It works really well when the lights are red, but of course there's some risk of left-turning motor traffic on green.
At major junctions, there should be separate traffic light phases for cycling and motor traffic to avoid turning conflicts.
At minor junctions the colour paint disappears, and it's necessary to watch out for left-turning motor traffic over your shoulder.
We felt there was some risk of cars and vans turning left across our path, especially as motor traffic on the carriageway is going fast at these points.
At the infamous Bow roundabout heading west, there's a copy of the road design that's in place going east, what we call 'guaranteed red' for cycling (TfL calls it 'early start').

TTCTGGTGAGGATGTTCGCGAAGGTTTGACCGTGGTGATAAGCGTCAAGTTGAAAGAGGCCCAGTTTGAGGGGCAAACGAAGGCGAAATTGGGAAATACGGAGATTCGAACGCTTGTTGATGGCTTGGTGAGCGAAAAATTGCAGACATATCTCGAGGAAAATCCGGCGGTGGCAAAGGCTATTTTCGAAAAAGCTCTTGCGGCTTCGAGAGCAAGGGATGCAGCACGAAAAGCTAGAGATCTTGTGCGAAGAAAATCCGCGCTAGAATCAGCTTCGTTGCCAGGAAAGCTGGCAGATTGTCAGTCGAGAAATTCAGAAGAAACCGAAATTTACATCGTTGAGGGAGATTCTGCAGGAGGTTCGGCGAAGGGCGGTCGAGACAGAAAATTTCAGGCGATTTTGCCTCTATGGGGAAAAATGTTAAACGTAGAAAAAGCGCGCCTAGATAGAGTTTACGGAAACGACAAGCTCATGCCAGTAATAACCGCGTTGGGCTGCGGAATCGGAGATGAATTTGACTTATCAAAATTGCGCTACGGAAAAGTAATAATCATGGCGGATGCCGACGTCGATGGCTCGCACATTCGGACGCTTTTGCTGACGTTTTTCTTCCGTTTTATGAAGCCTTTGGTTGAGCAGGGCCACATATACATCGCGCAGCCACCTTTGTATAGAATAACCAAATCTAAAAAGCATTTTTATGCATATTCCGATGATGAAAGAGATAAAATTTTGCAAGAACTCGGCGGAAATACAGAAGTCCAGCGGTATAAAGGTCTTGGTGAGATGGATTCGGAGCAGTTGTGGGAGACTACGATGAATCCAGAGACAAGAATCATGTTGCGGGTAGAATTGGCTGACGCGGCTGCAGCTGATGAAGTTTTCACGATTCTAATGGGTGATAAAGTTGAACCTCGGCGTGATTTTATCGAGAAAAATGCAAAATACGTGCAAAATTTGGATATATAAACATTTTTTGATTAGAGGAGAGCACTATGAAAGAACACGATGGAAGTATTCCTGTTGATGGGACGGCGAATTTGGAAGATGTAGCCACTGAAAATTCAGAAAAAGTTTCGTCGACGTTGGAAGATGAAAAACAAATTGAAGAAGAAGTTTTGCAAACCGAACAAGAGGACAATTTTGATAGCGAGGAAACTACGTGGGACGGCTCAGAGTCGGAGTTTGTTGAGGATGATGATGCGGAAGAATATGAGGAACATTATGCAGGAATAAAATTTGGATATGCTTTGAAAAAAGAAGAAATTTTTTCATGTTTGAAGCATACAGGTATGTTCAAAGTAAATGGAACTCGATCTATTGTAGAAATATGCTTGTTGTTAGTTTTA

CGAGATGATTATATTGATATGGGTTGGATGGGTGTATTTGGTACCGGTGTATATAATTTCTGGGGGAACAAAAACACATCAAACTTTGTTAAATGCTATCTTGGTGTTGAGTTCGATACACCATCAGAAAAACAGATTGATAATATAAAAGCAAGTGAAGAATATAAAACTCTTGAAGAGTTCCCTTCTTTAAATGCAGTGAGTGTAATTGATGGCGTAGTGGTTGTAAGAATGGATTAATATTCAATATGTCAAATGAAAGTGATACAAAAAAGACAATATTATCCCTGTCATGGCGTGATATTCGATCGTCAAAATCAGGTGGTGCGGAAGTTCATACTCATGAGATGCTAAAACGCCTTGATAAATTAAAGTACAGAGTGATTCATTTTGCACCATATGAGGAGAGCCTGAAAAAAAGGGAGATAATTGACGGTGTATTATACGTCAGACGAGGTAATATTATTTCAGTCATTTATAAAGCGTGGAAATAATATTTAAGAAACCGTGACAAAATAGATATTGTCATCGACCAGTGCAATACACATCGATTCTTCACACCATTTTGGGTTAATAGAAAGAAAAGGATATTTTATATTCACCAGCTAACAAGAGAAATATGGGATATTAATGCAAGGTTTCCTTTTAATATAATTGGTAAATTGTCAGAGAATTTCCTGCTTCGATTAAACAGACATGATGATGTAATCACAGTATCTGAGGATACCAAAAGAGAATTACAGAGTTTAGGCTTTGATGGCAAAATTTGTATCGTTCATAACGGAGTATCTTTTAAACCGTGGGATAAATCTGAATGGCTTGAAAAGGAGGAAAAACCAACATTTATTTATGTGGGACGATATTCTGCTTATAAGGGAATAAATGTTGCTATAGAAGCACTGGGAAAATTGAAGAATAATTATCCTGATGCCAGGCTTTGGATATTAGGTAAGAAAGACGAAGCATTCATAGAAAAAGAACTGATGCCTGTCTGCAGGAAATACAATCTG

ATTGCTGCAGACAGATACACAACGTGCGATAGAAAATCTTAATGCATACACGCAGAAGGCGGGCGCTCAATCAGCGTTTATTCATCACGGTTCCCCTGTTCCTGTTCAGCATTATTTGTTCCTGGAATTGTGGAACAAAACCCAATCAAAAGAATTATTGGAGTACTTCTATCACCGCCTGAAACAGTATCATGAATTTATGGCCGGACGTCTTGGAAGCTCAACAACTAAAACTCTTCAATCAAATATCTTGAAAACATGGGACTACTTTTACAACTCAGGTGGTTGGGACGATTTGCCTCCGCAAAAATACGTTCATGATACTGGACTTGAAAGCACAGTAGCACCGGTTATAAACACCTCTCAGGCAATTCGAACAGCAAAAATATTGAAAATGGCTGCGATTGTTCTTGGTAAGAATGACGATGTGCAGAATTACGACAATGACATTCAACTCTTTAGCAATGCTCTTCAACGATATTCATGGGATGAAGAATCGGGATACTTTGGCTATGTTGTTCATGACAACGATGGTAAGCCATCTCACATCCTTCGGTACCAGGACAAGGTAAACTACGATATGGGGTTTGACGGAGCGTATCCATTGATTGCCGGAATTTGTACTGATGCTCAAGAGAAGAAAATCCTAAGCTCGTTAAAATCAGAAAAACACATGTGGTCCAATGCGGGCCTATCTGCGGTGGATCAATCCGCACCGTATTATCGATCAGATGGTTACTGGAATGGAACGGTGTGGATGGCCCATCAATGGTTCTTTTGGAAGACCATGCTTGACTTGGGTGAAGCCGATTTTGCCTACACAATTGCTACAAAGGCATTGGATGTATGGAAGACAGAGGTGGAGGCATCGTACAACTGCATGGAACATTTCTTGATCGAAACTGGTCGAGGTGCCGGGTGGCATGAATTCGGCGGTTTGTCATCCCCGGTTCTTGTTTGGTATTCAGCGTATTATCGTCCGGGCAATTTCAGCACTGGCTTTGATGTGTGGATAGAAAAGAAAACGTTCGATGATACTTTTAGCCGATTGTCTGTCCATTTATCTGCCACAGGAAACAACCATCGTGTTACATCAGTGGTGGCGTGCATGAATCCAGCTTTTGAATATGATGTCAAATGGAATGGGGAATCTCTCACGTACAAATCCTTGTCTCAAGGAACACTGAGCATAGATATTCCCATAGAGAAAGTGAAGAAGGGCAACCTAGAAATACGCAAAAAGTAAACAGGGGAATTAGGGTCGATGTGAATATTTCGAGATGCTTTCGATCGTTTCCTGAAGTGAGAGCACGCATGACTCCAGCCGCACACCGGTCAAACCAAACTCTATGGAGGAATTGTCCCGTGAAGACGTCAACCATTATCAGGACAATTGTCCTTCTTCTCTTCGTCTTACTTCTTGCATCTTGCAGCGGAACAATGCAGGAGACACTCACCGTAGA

Here, every cyclist will be caught by a red light either at the entry point or at the stop line, while motor traffic is given priority and is less likely to have to stop.
This is an improvement over the previous design, where two people were killed in 2011, but currently over 60% of cyclists ignore the roundabout, and choose to cut across a traffic lane to use flyover.
This is a sign that 'guaranteed red' is a design failure.
Stratford one-way system
Here the work is still going on and it's not clear how westbound cyclists will be protected from heavy turning motor traffic.
Some areas around the Grove and Romford Road will have cycling permitted on the pavements, which are crowded with pedestrians at the busy times.
Cyclists on the road will have to move out in front of left turning traffic to head for the High Street.
Going east, the new 2-metre protected track ends abruptly, and cyclists must join a narrow footway to head towards the station and Westfield, and they can use the pavement and two shared crossings to share a bus lane on Broadway.